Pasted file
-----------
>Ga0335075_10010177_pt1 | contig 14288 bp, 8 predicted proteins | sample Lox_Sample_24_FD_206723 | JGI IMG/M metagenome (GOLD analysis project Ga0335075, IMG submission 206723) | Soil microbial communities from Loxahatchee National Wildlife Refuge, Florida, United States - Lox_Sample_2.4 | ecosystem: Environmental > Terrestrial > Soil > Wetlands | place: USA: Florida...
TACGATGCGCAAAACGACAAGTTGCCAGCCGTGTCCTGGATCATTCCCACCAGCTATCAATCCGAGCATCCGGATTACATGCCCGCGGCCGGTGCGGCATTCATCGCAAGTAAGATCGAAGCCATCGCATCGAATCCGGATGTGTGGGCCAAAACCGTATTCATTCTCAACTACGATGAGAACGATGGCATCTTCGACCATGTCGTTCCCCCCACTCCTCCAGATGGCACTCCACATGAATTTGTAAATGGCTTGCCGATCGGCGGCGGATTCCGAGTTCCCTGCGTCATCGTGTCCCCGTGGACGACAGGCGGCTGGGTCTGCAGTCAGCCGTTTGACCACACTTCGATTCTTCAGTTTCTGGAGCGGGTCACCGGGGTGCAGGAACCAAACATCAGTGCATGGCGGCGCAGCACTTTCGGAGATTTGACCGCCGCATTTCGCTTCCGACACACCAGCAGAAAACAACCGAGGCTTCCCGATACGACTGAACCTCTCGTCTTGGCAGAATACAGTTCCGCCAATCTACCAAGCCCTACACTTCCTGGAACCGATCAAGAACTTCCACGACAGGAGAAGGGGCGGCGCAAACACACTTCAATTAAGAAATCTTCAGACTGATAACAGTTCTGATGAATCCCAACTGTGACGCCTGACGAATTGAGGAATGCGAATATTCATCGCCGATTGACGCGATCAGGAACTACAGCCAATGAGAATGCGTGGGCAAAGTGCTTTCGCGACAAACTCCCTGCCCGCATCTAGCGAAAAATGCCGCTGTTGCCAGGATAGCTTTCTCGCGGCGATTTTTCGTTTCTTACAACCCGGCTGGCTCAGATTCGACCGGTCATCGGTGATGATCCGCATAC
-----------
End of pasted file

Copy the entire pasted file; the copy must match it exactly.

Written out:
>Ga0335075_10010177_pt1 | contig 14288 bp, 8 predicted proteins | sample Lox_Sample_24_FD_206723 | JGI IMG/M metagenome (GOLD analysis project Ga0335075, IMG submission 206723) | Soil microbial communities from Loxahatchee National Wildlife Refuge, Florida, United States - Lox_Sample_2.4 | ecosystem: Environmental > Terrestrial > Soil > Wetlands | place: USA: Florida...
TACGATGCGCAAAACGACAAGTTGCCAGCCGTGTCCTGGATCATTCCCACCAGCTATCAATCCGAGCATCCGGATTACATGCCCGCGGCCGGTGCGGCATTCATCGCAAGTAAGATCGAAGCCATCGCATCGAATCCGGATGTGTGGGCCAAAACCGTATTCATTCTCAACTACGATGAGAACGATGGCATCTTCGACCATGTCGTTCCCCCCACTCCTCCAGATGGCACTCCACATGAATTTGTAAATGGCTTGCCGATCGGCGGCGGATTCCGAGTTCCCTGCGTCATCGTGTCCCCGTGGACGACAGGCGGCTGGGTCTGCAGTCAGCCGTTTGACCACACTTCGATTCTTCAGTTTCTGGAGCGGGTCACCGGGGTGCAGGAACCAAACATCAGTGCATGGCGGCGCAGCACTTTCGGAGATTTGACCGCCGCATTTCGCTTCCGACACACCAGCAGAAAACAACCGAGGCTTCCCGATACGACTGAACCTCTCGTCTTGGCAGAATACAGTTCCGCCAATCTACCAAGCCCTACACTTCCTGGAACCGATCAAGAACTTCCACGACAGGAGAAGGGGCGGCGCAAACACACTTCAATTAAGAAATCTTCAGACTGATAACAGTTCTGATGAATCCCAACTGTGACGCCTGACGAATTGAGGAATGCGAATATTCATCGCCGATTGACGCGATCAGGAACTACAGCCAATGAGAATGCGTGGGCAAAGTGCTTTCGCGACAAACTCCCTGCCCGCATCTAGCGAAAAATGCCGCTGTTGCCAGGATAGCTTTCTCGCGGCGATTTTTCGTTTCTTACAACCCGGCTGGCTCAGATTCGACCGGTCATCGGTGATGATCCGCATAC